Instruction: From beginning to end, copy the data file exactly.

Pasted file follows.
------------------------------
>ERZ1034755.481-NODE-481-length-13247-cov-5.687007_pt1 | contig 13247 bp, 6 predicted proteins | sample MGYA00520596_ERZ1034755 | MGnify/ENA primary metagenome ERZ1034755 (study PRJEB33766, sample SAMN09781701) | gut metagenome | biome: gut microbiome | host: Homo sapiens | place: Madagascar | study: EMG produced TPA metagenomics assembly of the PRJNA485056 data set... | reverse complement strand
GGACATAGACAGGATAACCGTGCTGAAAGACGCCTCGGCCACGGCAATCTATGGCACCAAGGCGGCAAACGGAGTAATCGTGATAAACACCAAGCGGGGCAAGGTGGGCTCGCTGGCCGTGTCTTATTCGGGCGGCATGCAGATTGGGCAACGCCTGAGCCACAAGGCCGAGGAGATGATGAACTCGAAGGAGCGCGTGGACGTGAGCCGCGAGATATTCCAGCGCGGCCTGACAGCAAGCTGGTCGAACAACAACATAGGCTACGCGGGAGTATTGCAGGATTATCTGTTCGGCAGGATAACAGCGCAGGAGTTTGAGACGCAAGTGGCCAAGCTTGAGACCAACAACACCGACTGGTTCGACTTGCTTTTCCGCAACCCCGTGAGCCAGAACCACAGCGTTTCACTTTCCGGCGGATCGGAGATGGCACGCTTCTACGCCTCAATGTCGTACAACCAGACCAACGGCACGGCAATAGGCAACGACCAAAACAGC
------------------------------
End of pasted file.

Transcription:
>ERZ1034755.481-NODE-481-length-13247-cov-5.687007_pt1 | contig 13247 bp, 6 predicted proteins | sample MGYA00520596_ERZ1034755 | MGnify/ENA primary metagenome ERZ1034755 (study PRJEB33766, sample SAMN09781701) | gut metagenome | biome: gut microbiome | host: Homo sapiens | place: Madagascar | study: EMG produced TPA metagenomics assembly of the PRJNA485056 data set... | reverse complement strand
GGACATAGACAGGATAACCGTGCTGAAAGACGCCTCGGCCACGGCAATCTATGGCACCAAGGCGGCAAACGGAGTAATCGTGATAAACACCAAGCGGGGCAAGGTGGGCTCGCTGGCCGTGTCTTATTCGGGCGGCATGCAGATTGGGCAACGCCTGAGCCACAAGGCCGAGGAGATGATGAACTCGAAGGAGCGCGTGGACGTGAGCCGCGAGATATTCCAGCGCGGCCTGACAGCAAGCTGGTCGAACAACAACATAGGCTACGCGGGAGTATTGCAGGATTATCTGTTCGGCAGGATAACAGCGCAGGAGTTTGAGACGCAAGTGGCCAAGCTTGAGACCAACAACACCGACTGGTTCGACTTGCTTTTCCGCAACCCCGTGAGCCAGAACCACAGCGTTTCACTTTCCGGCGGATCGGAGATGGCACGCTTCTACGCCTCAATGTCGTACAACCAGACCAACGGCACGGCAATAGGCAACGACCAAAACAGC